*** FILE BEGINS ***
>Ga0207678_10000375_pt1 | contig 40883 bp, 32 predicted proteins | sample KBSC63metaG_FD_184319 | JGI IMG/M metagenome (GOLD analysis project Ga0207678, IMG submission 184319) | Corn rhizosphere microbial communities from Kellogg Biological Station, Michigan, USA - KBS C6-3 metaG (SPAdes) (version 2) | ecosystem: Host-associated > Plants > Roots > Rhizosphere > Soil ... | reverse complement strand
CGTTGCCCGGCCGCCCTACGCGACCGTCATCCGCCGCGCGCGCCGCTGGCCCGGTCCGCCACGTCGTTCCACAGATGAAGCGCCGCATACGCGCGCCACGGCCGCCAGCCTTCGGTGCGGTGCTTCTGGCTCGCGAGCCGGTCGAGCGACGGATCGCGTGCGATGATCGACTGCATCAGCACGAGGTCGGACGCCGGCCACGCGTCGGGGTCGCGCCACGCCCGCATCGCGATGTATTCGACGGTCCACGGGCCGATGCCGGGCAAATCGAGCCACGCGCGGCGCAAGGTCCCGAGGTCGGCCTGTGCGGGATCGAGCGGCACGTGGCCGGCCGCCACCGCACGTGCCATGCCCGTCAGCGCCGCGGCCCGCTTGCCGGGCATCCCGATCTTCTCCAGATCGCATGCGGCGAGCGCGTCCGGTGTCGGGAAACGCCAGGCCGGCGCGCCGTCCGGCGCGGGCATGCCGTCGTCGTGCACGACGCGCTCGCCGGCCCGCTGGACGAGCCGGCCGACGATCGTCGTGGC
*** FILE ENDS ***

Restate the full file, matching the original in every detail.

>Ga0207678_10000375_pt1 | contig 40883 bp, 32 predicted proteins | sample KBSC63metaG_FD_184319 | JGI IMG/M metagenome (GOLD analysis project Ga0207678, IMG submission 184319) | Corn rhizosphere microbial communities from Kellogg Biological Station, Michigan, USA - KBS C6-3 metaG (SPAdes) (version 2) | ecosystem: Host-associated > Plants > Roots > Rhizosphere > Soil ... | reverse complement strand
CGTTGCCCGGCCGCCCTACGCGACCGTCATCCGCCGCGCGCGCCGCTGGCCCGGTCCGCCACGTCGTTCCACAGATGAAGCGCCGCATACGCGCGCCACGGCCGCCAGCCTTCGGTGCGGTGCTTCTGGCTCGCGAGCCGGTCGAGCGACGGATCGCGTGCGATGATCGACTGCATCAGCACGAGGTCGGACGCCGGCCACGCGTCGGGGTCGCGCCACGCCCGCATCGCGATGTATTCGACGGTCCACGGGCCGATGCCGGGCAAATCGAGCCACGCGCGGCGCAAGGTCCCGAGGTCGGCCTGTGCGGGATCGAGCGGCACGTGGCCGGCCGCCACCGCACGTGCCATGCCCGTCAGCGCCGCGGCCCGCTTGCCGGGCATCCCGATCTTCTCCAGATCGCATGCGGCGAGCGCGTCCGGTGTCGGGAAACGCCAGGCCGGCGCGCCGTCCGGCGCGGGCATGCCGTCGTCGTGCACGACGCGCTCGCCGGCCCGCTGGACGAGCCGGCCGACGATCGTCGTGGC